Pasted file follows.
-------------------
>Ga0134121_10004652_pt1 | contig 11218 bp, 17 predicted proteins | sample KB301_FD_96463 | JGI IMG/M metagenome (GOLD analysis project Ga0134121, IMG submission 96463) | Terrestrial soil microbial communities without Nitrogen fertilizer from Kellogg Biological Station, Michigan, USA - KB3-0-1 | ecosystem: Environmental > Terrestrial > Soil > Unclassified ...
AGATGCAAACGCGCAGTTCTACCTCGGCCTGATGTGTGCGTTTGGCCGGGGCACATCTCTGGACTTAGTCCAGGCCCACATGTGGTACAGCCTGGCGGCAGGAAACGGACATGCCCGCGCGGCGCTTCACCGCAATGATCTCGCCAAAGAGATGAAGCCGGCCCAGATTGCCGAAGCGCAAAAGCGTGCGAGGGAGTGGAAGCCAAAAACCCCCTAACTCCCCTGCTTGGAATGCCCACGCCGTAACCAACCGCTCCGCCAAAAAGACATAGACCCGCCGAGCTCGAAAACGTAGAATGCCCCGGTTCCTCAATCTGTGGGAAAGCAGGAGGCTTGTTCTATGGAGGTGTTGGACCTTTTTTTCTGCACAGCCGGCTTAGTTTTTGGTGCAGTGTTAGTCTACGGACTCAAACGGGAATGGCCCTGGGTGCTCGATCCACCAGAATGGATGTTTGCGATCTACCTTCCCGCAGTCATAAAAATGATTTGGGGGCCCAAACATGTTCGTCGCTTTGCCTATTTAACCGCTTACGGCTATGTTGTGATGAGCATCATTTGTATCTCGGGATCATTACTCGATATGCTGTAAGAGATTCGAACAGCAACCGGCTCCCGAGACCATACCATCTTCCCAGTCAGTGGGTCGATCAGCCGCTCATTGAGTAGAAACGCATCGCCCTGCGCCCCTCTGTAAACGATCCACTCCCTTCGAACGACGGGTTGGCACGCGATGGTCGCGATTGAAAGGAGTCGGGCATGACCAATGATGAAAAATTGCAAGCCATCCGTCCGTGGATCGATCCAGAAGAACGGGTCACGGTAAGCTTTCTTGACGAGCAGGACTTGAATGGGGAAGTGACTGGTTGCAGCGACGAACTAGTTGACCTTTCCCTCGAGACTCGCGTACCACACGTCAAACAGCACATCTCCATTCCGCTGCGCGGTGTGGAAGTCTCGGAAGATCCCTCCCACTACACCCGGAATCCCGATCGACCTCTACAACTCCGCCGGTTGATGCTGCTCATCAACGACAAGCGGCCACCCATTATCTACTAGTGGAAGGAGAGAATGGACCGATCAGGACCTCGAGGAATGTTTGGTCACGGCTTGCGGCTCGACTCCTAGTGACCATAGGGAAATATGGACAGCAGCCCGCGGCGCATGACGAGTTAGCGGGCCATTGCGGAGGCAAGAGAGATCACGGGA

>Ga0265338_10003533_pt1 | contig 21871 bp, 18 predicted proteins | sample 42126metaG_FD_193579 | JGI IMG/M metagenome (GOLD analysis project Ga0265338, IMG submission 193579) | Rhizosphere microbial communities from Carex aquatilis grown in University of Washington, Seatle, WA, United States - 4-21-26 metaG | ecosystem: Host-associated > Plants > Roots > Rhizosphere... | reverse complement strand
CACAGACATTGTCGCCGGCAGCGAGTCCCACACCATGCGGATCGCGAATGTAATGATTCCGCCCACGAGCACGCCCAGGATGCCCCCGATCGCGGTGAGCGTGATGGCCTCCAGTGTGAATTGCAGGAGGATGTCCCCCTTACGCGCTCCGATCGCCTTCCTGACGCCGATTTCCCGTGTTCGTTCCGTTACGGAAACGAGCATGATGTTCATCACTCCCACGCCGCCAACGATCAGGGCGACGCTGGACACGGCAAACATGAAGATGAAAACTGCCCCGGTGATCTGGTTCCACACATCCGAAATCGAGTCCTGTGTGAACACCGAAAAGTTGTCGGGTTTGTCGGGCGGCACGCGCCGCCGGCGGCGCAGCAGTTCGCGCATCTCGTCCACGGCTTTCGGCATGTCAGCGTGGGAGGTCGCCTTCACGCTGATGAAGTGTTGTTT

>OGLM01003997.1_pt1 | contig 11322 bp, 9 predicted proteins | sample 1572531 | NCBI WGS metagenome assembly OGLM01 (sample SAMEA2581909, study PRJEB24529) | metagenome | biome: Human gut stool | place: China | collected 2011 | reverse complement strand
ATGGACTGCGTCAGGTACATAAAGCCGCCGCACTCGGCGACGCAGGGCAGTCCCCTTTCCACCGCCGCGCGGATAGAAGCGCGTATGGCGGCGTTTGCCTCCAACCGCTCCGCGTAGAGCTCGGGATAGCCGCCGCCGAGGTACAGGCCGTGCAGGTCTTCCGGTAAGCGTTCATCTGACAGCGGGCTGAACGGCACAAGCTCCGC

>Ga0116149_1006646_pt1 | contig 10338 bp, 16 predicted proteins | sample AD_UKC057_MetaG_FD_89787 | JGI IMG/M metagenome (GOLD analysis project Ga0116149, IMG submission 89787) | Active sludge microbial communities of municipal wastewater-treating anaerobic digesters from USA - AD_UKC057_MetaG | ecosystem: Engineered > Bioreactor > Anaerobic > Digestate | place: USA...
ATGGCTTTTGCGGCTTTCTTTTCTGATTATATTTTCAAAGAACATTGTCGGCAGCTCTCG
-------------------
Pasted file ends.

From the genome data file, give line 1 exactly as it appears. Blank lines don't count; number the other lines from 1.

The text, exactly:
>Ga0134121_10004652_pt1 | contig 11218 bp, 17 predicted proteins | sample KB301_FD_96463 | JGI IMG/M metagenome (GOLD analysis project Ga0134121, IMG submission 96463) | Terrestrial soil microbial communities without Nitrogen fertilizer from Kellogg Biological Station, Michigan, USA - KB3-0-1 | ecosystem: Environmental > Terrestrial > Soil > Unclassified ...